Stewart returned to Australia as a travel agent after making the last trip to London. He retired back to the UK and, in 2001, tracked down the Albert bus which was in Brighton. He purchased the vehicle in 2009 and renovated it to make a return journey overland to Australia. He raised funds by selling shares at £250 each, with the owners of ten or more shares being entitled to a seat on the trip. The journey was completed in 2012 and the bus remains in Australia making appearances at car shows.
Other operators[edit | edit source]
In the decade following the inauguration of the Indiaman at least 32 operators arranged bus trips between the UK and India. These included the Waltzing Matilda, Topdeck Travel, Swagman Tour's Asian Greyhound, Tentrek Expeditions, King Kong, Crazy Bus, Penn Overland and No Sweat Overland Tours. Vehicles varied from double decker buses to converted fire engines and typically took 20 days each way. Penn Travel had a "Marco Polo Tour" route than ran from London to Kathmandu over 72 days and some of the companies would also arrange hotels en route and broker visas for their passengers. Eastbound travellers were usually westerners seeking adventure while westbound travellers were often economic migrants from the Punjab. Operators claimed cultural differences and difficulties at the border crossings made westbound trips more troublesome and charged an additional £20 for these. At least one driver insisted on being armed for all westbound journeys. The closure of the Afghanistan-Pakistan border in 1978 meant some journeys had to be completed by air and the overland routes became completely untenable following the 1979 Iranian Revolution and Soviet–Afghan War.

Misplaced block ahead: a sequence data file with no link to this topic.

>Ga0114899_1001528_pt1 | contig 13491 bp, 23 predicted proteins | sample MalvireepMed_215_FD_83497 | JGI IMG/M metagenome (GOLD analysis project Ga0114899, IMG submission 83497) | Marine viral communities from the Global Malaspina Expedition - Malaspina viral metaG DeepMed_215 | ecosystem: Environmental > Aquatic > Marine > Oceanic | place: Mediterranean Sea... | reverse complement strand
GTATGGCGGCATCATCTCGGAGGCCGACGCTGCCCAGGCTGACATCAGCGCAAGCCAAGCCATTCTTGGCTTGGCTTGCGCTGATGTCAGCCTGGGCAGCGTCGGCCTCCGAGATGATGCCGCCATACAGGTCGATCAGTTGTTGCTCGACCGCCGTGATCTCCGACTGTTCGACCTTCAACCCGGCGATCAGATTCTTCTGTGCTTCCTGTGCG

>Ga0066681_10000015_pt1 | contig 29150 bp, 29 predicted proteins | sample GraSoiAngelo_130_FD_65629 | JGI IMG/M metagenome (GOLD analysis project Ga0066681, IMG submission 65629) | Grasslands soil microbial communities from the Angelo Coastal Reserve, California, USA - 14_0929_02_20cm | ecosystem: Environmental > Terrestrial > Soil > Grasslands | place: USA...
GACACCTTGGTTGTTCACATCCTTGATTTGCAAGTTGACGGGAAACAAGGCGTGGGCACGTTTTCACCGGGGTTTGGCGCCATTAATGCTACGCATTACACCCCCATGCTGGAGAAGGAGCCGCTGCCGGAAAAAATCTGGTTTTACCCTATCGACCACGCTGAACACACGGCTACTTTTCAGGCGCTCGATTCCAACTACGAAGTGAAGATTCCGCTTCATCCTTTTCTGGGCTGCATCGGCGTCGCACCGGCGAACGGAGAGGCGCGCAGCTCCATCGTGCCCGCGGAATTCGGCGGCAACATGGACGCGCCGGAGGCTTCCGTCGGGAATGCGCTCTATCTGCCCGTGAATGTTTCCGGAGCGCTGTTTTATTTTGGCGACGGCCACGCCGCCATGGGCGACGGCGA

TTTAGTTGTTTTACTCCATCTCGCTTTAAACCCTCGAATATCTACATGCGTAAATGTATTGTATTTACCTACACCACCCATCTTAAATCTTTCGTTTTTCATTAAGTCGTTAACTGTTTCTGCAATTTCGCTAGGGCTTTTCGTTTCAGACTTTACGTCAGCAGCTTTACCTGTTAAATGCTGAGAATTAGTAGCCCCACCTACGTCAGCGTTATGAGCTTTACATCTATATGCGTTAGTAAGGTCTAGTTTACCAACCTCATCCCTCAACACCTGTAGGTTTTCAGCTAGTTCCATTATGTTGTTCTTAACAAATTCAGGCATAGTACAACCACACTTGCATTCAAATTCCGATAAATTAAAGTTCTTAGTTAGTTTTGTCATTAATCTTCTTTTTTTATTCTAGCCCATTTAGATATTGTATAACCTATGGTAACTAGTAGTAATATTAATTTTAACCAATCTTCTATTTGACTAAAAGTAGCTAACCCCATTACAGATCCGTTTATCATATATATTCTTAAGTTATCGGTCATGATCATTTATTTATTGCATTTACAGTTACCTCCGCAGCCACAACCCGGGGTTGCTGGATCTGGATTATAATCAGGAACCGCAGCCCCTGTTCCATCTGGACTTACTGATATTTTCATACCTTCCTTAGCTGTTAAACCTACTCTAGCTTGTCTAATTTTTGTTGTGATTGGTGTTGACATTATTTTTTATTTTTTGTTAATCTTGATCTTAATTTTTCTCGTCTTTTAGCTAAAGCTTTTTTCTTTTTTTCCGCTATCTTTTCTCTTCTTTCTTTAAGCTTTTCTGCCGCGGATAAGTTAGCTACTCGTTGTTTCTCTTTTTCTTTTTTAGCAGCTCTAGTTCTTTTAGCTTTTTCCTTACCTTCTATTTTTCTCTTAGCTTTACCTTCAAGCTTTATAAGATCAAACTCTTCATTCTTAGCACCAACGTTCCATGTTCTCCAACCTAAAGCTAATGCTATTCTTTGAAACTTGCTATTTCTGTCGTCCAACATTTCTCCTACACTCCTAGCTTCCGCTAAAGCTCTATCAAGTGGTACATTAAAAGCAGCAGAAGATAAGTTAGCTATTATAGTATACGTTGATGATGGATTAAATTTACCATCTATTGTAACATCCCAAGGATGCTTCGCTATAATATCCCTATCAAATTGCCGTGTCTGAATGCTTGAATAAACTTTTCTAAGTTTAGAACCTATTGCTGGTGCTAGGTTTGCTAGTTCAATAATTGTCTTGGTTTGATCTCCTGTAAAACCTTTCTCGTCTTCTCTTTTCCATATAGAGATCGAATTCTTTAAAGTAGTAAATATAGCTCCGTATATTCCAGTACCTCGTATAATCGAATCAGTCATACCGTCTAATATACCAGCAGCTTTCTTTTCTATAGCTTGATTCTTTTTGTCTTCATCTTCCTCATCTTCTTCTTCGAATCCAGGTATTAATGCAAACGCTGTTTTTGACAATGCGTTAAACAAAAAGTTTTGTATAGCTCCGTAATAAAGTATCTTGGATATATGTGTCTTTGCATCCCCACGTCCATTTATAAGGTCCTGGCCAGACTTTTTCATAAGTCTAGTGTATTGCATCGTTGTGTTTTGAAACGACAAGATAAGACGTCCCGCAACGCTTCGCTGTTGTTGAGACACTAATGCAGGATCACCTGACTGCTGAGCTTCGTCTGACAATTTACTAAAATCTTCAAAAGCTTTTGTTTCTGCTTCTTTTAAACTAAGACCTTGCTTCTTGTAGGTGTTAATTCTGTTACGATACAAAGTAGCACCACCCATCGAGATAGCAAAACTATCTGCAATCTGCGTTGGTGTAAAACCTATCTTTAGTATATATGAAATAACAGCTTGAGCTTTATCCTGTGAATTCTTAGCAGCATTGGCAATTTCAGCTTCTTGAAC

2021 revival[edit | edit source]
In 2020 it was announced that the Indian travel operator Adventures Overland, inspired by the Hippie Trail, would inaugurate a new bus service from Delhi to London in May 2021. This would run through 18 countries including Myanmar, Thailand, Laos, China, Russia, and Belgium. A one-way trip would cost 1.5 million rupees (circa £15,320) and take 70 days to cover the 12,500 miles (20,100 km) route. The bus would carry 20 passengers. In March 2021 the company announced that the launch of the service had been postponed to April 2022. They had completed three consecutive return trips to prove the viability of the route
References[edit | edit source]
- Banerjee, Chandrima (20 July 2020). "Kolkata London bus service: When you could travel from Kolkata to London by road". The Times of India. Retrieved 26 August 2020.
- Elvery, Martin (17 July 2020). "The incredible London bus route that once took passengers to India and back". MyLondon. Retrieved 26 August 2020.
- Ingalls, Leonard (3 August 1957). "London-Calcutta Bus Is Back in London; Owner Drove Passengers 20,300 Miles". The New York Times.
- King, Alexandra (7 February 2015). "Historic bus Albert rolls into town for Gnoo Blas Classic car and bike show". Central Western Daily. Retrieved 26 August 2020.
- "1948 Albion Venturer CX Double Decker Bus". Classic Register. 28 January 2015. Retrieved 26 August 2020.
- Morrison, Jenny (8 April 2012). "Albert the double-decker bus is rolling back the years to ride to Australia". Daily Record. Retrieved 26 August 2020.
- Agrawal, Saumya (2 July 2020). "Journey from London to Calcutta: Black and white photo of 1957 bus service makes netizens curious". Times Now News. Retrieved 26 August 2020.
- Archana, KC (30 June 2020). "Longest Bus Route From London To Kolkata". India Times. Retrieved 26 August 2020.
- Manning, James (26 August 2020). "You could soon take a 70-day bus trip from London to India". Time Out Worldwide. Retrieved 27 August 2020.
- "Bus to London to launch in April next year". Breaking Travel News. 19 March 2021. Retrieved 11 June 2021.